Ben Jonson famously accused Shakespeare of having “small Latin and less Greek.” But he was exaggerating. Shakespeare was steeped in the classics. Shaped by his grammar school education in Roman literature, history, and rhetoric, he moved to London, a city that modeled itself on ancient Rome. He worked in a theatrical profession that had inherited the conventions and forms of classical drama, and he read deeply in Ovid, Virgil, and Seneca. In a book of extraordinary range, acclaimed literary critic and biographer Jonathan Bate, one of the world’s leading authorities on Shakespeare, offers groundbreaking insights into how, perhaps more than any other influence, the classics made Shakespeare the writer he became.
Revealing in new depth the influence of Cicero and Horace on Shakespeare and finding new links between him and classical traditions, ranging from myths and magic to monuments and politics, Bate offers striking new readings of a wide array of the plays and poems. At the heart of the book is an argument that Shakespeare’s supreme valuation of the force of imagination was honed by the classical tradition and designed as a defense of poetry and theater in a hostile world of emergent Puritanism.
Rounded off with a fascinating account of how Shakespeare became our modern classic and has ended up playing much the same role for us as the Greek and Roman classics did for him, How the Classics Made Shakespeare combines stylistic brilliance, accessibility, and scholarship, demonstrating why Jonathan Bate is one of our most eminent and readable literary critics.
The 366 poems of Petrarch’s Canzoniere represent one of the most influential works in Western literature. Varied in form, style, and subject matter, these "scattered rhymes" contain metaphors and conceits that have been absorbed into the literature and language of love. In this bilingual edition, Mark Musa provides verse translations, annotations, and an introduction co-authored with Barbara Manfredi.
This book represents both individual and concerted attempts to deal with this important question, and presents one of the most important inconclusions in the study of Old English. The contributors raise so many doubts, turn up so much new and disturbing information, dismantle so many long-accepted scholarly constructs that Beowulf studies will never be the same: henceforth every discussion of the poem and its period will begin with reference to this volume.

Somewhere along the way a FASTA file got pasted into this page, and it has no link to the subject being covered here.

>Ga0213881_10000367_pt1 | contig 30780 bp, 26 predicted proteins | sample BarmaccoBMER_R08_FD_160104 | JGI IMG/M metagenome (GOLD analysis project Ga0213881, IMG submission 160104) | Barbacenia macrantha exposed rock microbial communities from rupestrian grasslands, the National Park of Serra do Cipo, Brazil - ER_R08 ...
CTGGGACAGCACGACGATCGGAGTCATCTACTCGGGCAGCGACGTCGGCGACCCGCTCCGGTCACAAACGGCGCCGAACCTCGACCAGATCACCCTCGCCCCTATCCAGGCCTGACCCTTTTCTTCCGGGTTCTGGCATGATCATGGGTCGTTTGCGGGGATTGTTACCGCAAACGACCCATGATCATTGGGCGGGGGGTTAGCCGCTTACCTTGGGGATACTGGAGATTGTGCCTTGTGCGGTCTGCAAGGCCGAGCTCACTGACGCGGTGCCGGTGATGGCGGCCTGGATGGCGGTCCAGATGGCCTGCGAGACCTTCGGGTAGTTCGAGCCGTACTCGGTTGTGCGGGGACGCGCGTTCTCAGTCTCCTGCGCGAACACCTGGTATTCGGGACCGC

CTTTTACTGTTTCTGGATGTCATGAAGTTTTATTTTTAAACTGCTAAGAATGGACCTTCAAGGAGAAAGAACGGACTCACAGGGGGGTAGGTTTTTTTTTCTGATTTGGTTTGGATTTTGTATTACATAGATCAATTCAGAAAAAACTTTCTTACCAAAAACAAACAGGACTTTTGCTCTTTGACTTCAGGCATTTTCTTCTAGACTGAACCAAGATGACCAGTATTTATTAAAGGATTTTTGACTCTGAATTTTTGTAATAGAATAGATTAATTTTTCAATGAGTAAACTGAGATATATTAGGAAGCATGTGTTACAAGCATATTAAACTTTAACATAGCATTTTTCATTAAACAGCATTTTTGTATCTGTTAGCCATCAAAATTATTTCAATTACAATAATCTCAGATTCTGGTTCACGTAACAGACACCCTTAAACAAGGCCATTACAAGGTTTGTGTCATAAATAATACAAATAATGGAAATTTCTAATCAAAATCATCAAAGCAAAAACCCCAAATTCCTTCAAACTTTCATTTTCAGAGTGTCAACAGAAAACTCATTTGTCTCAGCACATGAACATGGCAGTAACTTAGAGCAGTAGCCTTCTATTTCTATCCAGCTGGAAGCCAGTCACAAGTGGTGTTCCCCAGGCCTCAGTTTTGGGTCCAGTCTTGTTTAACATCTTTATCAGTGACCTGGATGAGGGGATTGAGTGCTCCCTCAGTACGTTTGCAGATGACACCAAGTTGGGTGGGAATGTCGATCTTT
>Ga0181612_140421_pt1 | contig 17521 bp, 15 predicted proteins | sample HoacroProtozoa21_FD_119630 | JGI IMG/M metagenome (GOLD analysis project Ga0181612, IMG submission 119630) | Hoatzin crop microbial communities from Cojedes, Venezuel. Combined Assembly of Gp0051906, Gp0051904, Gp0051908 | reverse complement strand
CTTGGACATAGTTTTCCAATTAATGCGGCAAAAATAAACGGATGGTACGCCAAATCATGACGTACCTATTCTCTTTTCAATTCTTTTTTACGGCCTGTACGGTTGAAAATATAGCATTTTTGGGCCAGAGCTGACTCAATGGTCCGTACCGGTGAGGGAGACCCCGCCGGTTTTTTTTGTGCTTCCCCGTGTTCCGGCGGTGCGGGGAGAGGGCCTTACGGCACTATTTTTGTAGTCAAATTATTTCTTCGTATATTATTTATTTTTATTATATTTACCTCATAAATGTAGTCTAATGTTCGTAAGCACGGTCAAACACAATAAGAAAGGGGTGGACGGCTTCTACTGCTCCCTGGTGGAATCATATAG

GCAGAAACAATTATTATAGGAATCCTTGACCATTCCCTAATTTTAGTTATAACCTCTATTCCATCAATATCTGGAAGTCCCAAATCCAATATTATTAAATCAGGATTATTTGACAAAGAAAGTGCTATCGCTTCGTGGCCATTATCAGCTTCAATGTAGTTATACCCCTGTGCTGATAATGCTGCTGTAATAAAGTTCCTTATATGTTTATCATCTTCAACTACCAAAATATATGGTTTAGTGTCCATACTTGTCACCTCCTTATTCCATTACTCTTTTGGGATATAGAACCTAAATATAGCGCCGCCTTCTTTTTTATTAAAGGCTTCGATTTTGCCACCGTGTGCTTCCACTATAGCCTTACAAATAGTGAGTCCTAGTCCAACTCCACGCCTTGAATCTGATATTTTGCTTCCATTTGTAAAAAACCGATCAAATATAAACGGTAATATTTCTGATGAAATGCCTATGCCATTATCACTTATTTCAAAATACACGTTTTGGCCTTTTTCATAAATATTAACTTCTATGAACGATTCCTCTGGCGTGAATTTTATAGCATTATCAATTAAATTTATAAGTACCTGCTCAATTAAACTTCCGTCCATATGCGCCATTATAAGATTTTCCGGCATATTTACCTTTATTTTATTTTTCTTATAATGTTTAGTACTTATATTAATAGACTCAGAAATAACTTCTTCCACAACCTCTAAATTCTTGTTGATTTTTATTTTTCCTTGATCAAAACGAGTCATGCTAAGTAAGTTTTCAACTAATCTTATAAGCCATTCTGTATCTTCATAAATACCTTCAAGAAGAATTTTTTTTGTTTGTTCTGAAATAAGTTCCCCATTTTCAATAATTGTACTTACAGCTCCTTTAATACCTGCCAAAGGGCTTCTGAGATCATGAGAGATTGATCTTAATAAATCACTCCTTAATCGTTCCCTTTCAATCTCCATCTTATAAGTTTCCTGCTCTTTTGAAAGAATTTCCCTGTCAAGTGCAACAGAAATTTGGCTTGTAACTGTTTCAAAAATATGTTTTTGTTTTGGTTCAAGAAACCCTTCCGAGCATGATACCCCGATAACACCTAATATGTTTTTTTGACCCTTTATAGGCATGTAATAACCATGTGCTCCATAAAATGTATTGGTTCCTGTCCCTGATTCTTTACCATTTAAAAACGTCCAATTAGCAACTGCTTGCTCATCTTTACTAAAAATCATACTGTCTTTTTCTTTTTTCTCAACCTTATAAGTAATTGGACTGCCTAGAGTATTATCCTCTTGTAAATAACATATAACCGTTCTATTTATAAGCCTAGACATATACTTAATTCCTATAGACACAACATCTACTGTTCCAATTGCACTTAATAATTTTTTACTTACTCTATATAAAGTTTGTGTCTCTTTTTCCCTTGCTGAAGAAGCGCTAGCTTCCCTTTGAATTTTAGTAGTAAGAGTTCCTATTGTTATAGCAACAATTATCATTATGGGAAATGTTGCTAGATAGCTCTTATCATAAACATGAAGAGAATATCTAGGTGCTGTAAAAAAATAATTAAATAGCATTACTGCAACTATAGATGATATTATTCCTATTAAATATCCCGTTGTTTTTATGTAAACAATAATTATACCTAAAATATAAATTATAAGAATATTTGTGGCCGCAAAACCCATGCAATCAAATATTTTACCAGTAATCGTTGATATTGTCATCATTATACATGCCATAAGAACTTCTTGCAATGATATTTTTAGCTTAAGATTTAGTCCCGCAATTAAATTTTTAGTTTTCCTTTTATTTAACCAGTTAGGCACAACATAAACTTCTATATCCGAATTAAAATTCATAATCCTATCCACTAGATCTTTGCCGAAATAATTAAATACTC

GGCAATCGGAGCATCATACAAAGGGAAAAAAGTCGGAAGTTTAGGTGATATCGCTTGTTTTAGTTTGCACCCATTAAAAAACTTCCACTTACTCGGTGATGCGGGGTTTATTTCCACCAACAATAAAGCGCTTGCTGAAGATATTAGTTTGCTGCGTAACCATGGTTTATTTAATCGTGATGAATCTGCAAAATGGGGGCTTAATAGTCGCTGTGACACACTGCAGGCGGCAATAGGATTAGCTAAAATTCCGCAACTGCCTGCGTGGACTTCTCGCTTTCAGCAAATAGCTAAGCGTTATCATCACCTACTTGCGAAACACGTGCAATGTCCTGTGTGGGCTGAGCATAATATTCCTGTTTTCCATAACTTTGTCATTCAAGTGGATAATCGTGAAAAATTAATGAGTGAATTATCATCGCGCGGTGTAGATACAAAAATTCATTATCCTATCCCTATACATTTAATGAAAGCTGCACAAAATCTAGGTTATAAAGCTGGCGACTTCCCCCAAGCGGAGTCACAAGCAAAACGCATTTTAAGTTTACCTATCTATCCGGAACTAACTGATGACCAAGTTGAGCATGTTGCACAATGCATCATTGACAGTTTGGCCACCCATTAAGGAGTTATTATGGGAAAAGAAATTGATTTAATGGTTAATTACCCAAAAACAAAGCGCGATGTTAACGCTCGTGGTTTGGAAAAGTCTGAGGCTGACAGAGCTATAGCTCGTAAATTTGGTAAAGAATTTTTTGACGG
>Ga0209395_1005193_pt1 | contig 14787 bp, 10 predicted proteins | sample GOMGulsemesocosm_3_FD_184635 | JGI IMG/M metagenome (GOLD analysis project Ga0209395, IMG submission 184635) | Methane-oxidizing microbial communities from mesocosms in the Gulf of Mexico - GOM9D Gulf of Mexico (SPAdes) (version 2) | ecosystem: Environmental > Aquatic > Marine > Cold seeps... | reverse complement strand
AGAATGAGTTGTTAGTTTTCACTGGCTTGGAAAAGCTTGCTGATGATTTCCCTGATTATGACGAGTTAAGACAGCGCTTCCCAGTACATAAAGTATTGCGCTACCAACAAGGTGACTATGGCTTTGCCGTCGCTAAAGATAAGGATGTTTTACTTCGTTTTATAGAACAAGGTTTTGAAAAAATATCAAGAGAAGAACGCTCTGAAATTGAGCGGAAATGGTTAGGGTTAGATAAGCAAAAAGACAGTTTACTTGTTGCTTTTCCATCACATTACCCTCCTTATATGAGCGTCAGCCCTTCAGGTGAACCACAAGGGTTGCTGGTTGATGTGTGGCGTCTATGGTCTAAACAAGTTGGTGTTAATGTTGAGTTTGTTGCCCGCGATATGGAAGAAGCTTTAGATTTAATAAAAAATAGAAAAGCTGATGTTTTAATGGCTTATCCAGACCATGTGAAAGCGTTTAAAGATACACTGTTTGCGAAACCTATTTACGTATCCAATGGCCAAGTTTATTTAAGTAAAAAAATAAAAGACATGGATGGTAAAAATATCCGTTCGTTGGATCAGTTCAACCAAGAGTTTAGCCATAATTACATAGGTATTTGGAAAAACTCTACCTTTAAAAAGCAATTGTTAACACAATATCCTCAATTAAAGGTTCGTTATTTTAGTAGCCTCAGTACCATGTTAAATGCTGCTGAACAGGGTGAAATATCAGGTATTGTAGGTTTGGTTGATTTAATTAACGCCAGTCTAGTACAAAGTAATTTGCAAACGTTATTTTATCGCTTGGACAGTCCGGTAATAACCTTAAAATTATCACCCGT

The immediate manuscript context of the monsters in Beowulf is analysed, shedding light on the poet's treatment of the theme of the monstrous and its integration into his work, and a series of parallel discussions consider a range of medieval treatments of the same theme in a variety of analogous texts (all provided with translation), in Latin, Old English, Middle Irish, and Old Icelandic.
The twin themes of pride and prodigies are suggested by tracing changing attitudes towards the concept of pride and establishing a close link between the proud pagan warriors depicted in Christian tradition and the monsters they fight, and with whom they become increasingly identified.
An appendix contains new editions and translations (some for the first time in English) of the Liber Monstrorum, The Letter of Alexander to Aristotle, and The Wonders of the East.
Originally published in 1995 by Boydell & Brewer.
This is the second title in a series called Rethinking the Middle Ages, which is committed to re-examining the Middle Ages, its themes, institutions, people, and events with short studies that will provoke discussion among students and medievalists, and invite them to think about the middle ages in new and unusual ways. The series editor, Paul Edward Dutton, invites suggestions and submissions.